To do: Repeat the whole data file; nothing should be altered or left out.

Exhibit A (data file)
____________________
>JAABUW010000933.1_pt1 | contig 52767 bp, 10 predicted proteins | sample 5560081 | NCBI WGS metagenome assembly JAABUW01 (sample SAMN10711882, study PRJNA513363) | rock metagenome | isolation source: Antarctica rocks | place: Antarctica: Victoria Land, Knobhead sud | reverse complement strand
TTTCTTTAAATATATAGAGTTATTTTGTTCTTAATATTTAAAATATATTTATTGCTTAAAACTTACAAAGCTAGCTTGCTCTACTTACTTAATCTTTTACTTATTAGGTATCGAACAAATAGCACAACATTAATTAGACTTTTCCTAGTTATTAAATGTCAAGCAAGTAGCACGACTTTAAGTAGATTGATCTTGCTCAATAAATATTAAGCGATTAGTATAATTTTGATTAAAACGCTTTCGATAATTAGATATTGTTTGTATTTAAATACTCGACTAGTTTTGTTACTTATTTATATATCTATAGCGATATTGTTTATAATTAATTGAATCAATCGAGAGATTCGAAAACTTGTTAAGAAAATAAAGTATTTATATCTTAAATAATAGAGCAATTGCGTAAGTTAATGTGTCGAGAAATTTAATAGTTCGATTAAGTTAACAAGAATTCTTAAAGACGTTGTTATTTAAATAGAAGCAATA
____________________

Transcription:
>JAABUW010000933.1_pt1 | contig 52767 bp, 10 predicted proteins | sample 5560081 | NCBI WGS metagenome assembly JAABUW01 (sample SAMN10711882, study PRJNA513363) | rock metagenome | isolation source: Antarctica rocks | place: Antarctica: Victoria Land, Knobhead sud | reverse complement strand
TTTCTTTAAATATATAGAGTTATTTTGTTCTTAATATTTAAAATATATTTATTGCTTAAAACTTACAAAGCTAGCTTGCTCTACTTACTTAATCTTTTACTTATTAGGTATCGAACAAATAGCACAACATTAATTAGACTTTTCCTAGTTATTAAATGTCAAGCAAGTAGCACGACTTTAAGTAGATTGATCTTGCTCAATAAATATTAAGCGATTAGTATAATTTTGATTAAAACGCTTTCGATAATTAGATATTGTTTGTATTTAAATACTCGACTAGTTTTGTTACTTATTTATATATCTATAGCGATATTGTTTATAATTAATTGAATCAATCGAGAGATTCGAAAACTTGTTAAGAAAATAAAGTATTTATATCTTAAATAATAGAGCAATTGCGTAAGTTAATGTGTCGAGAAATTTAATAGTTCGATTAAGTTAACAAGAATTCTTAAAGACGTTGTTATTTAAATAGAAGCAATA